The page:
A study by Czech scientists finds that drinking wine does benefit the cardiovascular system, but only if it is accompanied by exercise. Earlier studies have provided evidence that wine increases levels of good cholesterol, but this study is the first long-term clinical trial – 146 people with cardiovascular risk were tracked as they drank red or white wine for a year -- comparing the effects of the wine on markers of atherosclerosis. The conclusion was that both red and white wine lowered cholesterol, but only among participants who also exercised.

"Wine only protects against cardiovascular disease in people who exercise, study finds", News release, study presented at ESC Congress, August 31, 2014

Eating Lycopene-Rich Tomatoes Cuts Risk Of Prostate Cancer

A British study that analyzed the diets of 1,806 men aged 50 to 69 with prostate cancer and 12,000 men who were cancer free found that those who ate 10 portions of tomatoes a week were 18 percent less likely to have the dreaded disease. The researchers believe the benefit comes from ingesting lycopene -- an antioxidant that wards off toxins that damage DNA -- as well as calcium and selenium. They recommended that the findings be confirmed by clinical trials.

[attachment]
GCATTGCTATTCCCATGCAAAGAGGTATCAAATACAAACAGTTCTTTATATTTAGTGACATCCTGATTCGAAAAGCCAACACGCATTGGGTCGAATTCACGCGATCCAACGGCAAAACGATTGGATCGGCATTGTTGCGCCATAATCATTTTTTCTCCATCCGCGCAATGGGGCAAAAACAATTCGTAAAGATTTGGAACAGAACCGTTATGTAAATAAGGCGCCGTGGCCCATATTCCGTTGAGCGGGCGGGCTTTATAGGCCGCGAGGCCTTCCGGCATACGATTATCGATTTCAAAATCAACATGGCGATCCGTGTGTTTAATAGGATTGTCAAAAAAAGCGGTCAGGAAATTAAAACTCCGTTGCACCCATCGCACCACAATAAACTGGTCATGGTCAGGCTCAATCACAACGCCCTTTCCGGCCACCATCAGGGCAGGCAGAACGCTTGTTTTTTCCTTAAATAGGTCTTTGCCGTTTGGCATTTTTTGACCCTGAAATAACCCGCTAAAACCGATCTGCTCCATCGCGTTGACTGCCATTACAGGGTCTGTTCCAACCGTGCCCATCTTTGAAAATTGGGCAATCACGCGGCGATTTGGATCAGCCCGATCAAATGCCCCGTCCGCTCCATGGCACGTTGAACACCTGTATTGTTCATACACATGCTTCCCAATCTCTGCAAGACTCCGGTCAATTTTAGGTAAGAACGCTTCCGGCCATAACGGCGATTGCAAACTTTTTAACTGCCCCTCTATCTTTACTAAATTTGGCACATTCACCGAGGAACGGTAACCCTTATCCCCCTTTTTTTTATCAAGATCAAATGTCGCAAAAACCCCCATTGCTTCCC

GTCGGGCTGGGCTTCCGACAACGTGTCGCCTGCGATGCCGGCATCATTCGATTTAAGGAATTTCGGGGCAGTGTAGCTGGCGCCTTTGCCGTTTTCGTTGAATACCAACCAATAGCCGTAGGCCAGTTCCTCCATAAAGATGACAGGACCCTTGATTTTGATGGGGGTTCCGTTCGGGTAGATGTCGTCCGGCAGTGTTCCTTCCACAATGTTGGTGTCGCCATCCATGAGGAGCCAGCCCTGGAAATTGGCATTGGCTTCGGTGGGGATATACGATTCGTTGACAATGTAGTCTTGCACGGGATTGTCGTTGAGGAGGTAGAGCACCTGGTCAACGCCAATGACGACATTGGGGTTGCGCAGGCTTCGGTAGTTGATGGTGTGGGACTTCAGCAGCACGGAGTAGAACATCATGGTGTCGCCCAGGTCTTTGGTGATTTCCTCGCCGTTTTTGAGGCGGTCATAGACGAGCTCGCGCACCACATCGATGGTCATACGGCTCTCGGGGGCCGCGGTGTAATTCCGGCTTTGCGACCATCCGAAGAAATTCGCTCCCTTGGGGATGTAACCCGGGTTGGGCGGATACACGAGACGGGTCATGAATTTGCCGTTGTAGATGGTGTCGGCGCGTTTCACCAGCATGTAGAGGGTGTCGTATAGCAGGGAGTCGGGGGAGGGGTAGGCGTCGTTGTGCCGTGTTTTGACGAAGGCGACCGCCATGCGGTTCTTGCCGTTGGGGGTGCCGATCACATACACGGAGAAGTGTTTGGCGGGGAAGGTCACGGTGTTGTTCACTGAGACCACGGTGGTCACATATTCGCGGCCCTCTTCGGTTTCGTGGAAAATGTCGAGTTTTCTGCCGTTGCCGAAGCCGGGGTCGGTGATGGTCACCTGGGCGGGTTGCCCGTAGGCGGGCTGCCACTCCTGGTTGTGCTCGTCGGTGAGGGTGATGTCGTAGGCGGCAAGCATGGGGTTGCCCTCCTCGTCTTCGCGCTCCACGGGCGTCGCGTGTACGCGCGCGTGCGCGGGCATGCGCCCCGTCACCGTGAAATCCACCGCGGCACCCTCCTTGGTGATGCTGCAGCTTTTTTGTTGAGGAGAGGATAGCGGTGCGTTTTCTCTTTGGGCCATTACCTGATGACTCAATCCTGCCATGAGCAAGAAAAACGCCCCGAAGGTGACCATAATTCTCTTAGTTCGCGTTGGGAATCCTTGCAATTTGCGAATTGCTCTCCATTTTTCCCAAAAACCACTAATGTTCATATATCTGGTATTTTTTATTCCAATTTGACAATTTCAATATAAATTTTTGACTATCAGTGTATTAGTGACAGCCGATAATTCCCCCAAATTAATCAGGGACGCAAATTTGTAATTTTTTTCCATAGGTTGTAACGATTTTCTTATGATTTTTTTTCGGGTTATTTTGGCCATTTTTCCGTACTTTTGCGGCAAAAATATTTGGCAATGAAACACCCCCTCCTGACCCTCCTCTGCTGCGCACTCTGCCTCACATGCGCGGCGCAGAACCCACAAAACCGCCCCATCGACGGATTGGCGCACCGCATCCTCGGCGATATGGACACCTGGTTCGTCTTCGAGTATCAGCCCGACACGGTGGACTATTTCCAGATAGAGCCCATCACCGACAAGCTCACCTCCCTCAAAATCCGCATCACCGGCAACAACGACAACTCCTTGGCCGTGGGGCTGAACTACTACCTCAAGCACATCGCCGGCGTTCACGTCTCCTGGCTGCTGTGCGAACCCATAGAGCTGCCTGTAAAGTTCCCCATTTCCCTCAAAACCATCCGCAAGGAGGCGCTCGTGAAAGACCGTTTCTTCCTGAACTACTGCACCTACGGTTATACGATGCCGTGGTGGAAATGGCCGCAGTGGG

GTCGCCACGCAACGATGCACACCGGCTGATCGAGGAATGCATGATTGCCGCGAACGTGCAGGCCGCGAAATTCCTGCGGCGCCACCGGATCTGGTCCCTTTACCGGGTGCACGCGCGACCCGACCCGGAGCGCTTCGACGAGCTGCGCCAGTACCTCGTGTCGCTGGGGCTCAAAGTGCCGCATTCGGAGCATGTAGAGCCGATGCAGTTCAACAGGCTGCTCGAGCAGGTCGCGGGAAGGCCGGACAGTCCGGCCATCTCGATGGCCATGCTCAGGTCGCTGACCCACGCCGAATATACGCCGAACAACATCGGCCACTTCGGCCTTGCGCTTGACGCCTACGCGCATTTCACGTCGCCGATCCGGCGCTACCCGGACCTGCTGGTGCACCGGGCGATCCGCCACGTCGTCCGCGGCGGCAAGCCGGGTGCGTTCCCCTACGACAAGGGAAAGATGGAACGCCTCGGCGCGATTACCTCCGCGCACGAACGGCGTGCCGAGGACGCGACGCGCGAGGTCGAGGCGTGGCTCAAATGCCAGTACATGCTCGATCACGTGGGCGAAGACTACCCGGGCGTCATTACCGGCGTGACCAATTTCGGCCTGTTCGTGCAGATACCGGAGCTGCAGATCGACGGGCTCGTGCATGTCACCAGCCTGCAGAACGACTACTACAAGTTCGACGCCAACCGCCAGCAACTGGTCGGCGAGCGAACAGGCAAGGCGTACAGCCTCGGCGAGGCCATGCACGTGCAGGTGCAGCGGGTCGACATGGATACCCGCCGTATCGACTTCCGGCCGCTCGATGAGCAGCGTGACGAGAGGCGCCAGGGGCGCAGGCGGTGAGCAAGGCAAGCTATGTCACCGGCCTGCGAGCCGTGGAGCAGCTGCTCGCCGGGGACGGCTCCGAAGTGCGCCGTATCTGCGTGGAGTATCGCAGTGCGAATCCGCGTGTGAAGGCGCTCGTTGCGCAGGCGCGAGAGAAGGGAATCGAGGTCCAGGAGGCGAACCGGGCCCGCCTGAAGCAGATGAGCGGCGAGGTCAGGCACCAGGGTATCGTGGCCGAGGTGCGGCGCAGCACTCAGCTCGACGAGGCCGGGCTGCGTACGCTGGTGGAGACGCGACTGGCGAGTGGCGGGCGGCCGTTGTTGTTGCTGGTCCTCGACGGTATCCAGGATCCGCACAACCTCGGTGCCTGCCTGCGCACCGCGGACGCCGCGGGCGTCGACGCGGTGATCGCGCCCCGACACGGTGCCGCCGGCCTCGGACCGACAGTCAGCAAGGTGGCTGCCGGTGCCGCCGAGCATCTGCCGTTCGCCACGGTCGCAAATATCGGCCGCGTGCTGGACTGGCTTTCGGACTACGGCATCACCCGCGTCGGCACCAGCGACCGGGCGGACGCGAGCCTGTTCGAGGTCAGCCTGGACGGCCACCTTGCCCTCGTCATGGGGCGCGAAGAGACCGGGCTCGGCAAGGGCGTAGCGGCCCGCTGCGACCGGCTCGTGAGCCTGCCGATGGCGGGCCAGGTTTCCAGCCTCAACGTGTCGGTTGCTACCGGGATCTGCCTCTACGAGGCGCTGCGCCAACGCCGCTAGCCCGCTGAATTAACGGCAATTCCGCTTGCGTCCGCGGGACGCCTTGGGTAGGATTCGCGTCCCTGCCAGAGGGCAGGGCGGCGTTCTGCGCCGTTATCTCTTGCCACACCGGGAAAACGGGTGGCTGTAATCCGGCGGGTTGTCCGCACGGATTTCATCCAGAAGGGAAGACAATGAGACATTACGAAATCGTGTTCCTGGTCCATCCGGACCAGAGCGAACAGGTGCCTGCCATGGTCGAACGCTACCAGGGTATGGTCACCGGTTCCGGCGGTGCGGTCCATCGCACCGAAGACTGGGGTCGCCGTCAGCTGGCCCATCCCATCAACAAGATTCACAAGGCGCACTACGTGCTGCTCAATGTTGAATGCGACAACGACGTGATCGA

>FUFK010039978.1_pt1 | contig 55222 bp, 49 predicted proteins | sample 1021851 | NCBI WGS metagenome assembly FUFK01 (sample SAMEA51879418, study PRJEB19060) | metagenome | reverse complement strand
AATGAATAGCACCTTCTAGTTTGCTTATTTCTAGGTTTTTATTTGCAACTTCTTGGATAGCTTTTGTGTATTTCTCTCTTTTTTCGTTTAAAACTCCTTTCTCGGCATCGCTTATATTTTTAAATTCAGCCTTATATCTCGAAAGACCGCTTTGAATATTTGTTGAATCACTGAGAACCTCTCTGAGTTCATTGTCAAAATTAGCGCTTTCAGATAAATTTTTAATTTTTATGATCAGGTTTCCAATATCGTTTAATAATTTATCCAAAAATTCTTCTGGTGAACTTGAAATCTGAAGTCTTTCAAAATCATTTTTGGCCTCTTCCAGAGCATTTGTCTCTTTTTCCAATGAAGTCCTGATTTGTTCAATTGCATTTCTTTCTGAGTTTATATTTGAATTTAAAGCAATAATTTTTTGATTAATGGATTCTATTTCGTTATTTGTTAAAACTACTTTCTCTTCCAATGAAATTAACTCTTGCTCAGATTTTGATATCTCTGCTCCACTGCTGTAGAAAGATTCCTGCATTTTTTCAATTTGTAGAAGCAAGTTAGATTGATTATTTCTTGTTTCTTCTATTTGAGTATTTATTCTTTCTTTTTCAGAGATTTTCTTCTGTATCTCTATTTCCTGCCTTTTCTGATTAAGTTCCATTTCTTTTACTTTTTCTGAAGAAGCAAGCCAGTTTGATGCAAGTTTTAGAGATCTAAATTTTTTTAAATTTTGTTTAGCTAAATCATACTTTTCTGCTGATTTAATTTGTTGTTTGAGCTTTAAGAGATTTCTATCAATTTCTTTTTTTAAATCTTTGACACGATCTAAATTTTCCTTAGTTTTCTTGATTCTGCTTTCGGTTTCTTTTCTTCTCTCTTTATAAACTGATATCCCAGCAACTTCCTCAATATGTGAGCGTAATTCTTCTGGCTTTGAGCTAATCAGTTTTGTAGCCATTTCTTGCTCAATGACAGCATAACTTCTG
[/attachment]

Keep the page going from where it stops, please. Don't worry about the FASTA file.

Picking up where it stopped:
"Adherence to dietary and lifestyle recommendations and prostate cancer risk in the Prostate Testing for Cancer and Treatment (ProtecT) trial. ", Cancer Epidemiology Biomarkers & Prevention, August 27, 2014

Products & Brands  

Supplement Makers Endorse Efforts To Develop Stricter Standards On Adulterated Ingredients

The umbrella group of trade associations representing dietary supplement makers has endorsed the efforts of a consortium of organizations trying to improve standards related to adulterated herb and botanical ingredients. Adulteration – substitution of a supplement ingredient with an undisclosed cheaper ingredient – presents a major challenge in the supplement industry because it cheats the consumer. The International Alliance of Dietary/Food Supplement Associations (IADSA) said the efforts of the ABC-AHP-NCNPR Botanical Adulterants Program would “help us move forward” to the goal of tighter standards and more trustworthy products. The consortium comprises nonprofit organizations, analytical laboratories, industry members, professional scientists and others.